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Thursday, March 13, 2014

Our Chihuly Masterpiece

Last summer when I traveled west to see my son (and a few of my favorite bloggers) in Canada, I spent a day in Seattle Washington.  One of the things I did was go to the Chihuly Garden and Glass exhibit that is right next to the Space Needle.  Dale Chihuly is an artist who makes amazing sculptures and huge glass installations from blown glass.
I actually first learned of Chihuly from Pinterest where I saw all sorts of art projects for kids using crazy straws.  The actual art is truly amazing.  I especially loved the way the beautiful pieces were lit.  The glass practically glowed.

I decided I wanted to add Chihuly to our Art Unit this year and chose to try making something inspired by this ceiling in Las Vegas:

I have melted plastic cups before and saw that Jeanette from Artchoo! had used them to emulate Chihuly's glass pieces.  I had each child color several plastic cups using permanent markers (bigger markers worked better).

I then put the cup in a toaster oven set to 350.  The artist came and stood next to me and told me when he or she thought I should take the cup out of the oven (it was less than a minute).  I then removed the cup with my bare hand.
It was interesting to see how differently each of the cups shrunk and melted.  We used several different types of cups that I found around my house and school. Originally, we used clear "soft" plastic glasses.  Some turned a little milky and some stayed clear. The Chinet "cut crystal" ones rolled up. When I still need more cups, I found a few blue and pink plastic cups (still transparent) and let the kids decorate those. Because they were too tall for the toaster oven I cut them down which worked  well.  I'm so glad that we ended up using  different types of cups because it added a lot of interest to our final project. I think that all of the cups had the recycle number 6 on the bottom. 

I wanted our Chiluly inspired work to be lit up like the ones I saw in Seattle.  Since one of my light covers was broken, I decided to tape it back together and then hot glue our art directly to the light cover.  It took a lot of cups to cover the entire area but the result is really cool!
Of course my iPhone doesn't begin to do justice to how cool this project looks.  

It makes me want to cover all of my fluorescent lights. Now that would be spectacular!

Sunday, March 2, 2014

OREO Words

         We LOVE, LOVE, LOVE Oreo Words in my class.  Oreo Words are 2 letter words that we memorize by spending 1-2 minutes a day with our Oreo Words book. I first heard about Oreo Words at a Dr. Jean conference and they are more effective than anything else I have seen at giving young kids a genuine excitement about their emerging ability to read.  When I taught Kindergarten, I introduced Oreo Words as soon as school started.  In Pre-K, we start learning Oreo Words in January.  Below is a page from our Oreo Word book.  We usually begin with 5 or 6 words (such as no, go, at, it, my) and add a few new words every week or two (the book has 24 words eventually!!!).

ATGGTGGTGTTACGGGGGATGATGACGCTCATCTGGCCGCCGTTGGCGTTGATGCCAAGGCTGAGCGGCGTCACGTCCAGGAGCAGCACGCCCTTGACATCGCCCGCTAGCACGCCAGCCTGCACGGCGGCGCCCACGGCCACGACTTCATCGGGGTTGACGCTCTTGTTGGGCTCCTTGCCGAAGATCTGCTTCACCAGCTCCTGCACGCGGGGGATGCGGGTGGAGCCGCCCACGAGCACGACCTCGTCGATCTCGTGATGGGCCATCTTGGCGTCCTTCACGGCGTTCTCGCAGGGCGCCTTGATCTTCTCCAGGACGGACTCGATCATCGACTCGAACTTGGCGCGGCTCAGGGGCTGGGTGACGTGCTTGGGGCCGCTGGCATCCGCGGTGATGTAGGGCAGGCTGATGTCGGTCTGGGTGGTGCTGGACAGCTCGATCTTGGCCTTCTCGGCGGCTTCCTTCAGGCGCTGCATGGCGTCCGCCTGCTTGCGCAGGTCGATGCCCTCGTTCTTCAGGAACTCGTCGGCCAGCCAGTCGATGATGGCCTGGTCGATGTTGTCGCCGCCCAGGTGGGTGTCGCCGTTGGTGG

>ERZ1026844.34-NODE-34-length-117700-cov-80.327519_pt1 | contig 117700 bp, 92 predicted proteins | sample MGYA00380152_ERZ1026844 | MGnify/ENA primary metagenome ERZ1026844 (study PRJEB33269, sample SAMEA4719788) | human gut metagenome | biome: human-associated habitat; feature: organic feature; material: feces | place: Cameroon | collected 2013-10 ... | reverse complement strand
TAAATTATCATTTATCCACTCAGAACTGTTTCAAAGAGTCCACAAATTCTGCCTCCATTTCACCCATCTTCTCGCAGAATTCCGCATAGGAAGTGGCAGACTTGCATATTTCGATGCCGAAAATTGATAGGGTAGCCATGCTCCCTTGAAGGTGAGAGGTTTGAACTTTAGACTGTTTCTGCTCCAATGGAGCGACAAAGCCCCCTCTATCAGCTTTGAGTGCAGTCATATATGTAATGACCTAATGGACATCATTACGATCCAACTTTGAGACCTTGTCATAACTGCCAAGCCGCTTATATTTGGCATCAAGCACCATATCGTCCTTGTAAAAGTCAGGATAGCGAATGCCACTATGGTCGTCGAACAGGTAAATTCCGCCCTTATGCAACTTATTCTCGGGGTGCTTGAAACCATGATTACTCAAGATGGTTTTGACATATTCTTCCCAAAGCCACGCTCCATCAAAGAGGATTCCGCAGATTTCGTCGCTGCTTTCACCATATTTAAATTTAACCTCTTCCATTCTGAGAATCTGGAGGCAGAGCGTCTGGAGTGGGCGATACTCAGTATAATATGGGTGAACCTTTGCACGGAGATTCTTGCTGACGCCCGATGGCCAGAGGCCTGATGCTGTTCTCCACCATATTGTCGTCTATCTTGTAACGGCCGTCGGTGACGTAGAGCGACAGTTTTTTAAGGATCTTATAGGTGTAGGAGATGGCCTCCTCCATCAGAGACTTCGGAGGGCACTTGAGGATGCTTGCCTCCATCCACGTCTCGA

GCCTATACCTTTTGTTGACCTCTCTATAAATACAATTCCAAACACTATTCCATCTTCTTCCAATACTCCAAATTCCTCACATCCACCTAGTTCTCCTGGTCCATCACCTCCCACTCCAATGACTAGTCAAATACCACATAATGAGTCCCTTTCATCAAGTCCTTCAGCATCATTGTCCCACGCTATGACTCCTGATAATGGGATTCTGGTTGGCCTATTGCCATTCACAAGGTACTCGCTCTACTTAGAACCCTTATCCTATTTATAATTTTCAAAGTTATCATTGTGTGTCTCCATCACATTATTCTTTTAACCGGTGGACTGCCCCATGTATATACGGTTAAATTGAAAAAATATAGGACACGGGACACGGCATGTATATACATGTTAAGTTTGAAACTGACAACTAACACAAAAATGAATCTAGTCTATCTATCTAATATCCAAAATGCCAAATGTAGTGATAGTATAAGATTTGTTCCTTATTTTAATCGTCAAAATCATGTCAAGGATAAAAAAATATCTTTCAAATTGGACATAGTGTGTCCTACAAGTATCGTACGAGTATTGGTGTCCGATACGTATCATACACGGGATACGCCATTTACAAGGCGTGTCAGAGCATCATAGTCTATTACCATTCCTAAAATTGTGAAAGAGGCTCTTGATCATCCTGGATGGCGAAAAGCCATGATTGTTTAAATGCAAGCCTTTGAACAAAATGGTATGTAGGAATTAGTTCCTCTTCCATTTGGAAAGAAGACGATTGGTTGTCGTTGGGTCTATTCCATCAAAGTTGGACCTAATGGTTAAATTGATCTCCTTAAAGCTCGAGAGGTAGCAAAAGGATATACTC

Oreo Words can be read using real Oreos or just with our hands.  I usually introduce the words with real Oreos.  I give each child an Oreo (that I twist open as I hand it to the child).  The child opens the Oreo and holds a side in each hand.  We then say the first letter together as they lick the left inside of the Oreo.  We say the second letter as they lick the right side and then they put the Oreo together and say the word.  I might then say "Let's try that again" or I often use the word in a sentence "It is a beautiful day." or I ask a child to do it alone. When the children are really comfortable with a word such as "at" I will say "put a b in front of it" and they will say "bat."  They also think that is really cool.  After we have gone through all the words the kids eat the Oreos.

We only use real Oreos about once every couple weeks (often when we introduce new words).  On the other days, we practice with our hands (we don't lick our hands - we just wave them in front of our mouth!).
"i" "t"

       It is amazing how quickly the kids learn the words this way.  However, what makes Oreo Words SO cool is that the kids find them everywhere. They find them in our Morning Message and on bulletin boards and in books and on signs and .…They LOVE finding Oreo Words!  I make a big deal when they point out Oreo Words and the kids' parents naturally get excited when the kids point out Oreo Words.  It's hard not to be happy when your 4 or 5 year old child is so delighted to find "m-e, me" in ACME Market. 
      After we have been doing our Oreo Words for a few weeks (for just a minute or two a day) I bring out the Melissa and Doug hangman game.  
I introduce the game to the whole class and then put it out for free play.  I have the child who will be thinking of a word  move away from the kids they are playing with and write the Oreo Word they are thinking of on a small post-it that they put on the back of the board.  They then draw 2 lines on the bottom and  then the others guess letters.  The kids love playing this game and it is great because they are getting writing practice (writing the word on a post-it), fine motor skill practice (turning the letters and body parts), taking turns and following rules practice and great reasoning skills practice (some have already figured out which vowels are most likely to be used).  I love that all these complex skills can be practiced without adult supervision and that the kids get so much pleasure out of playing the game.
writing an Oreo Word on a post-it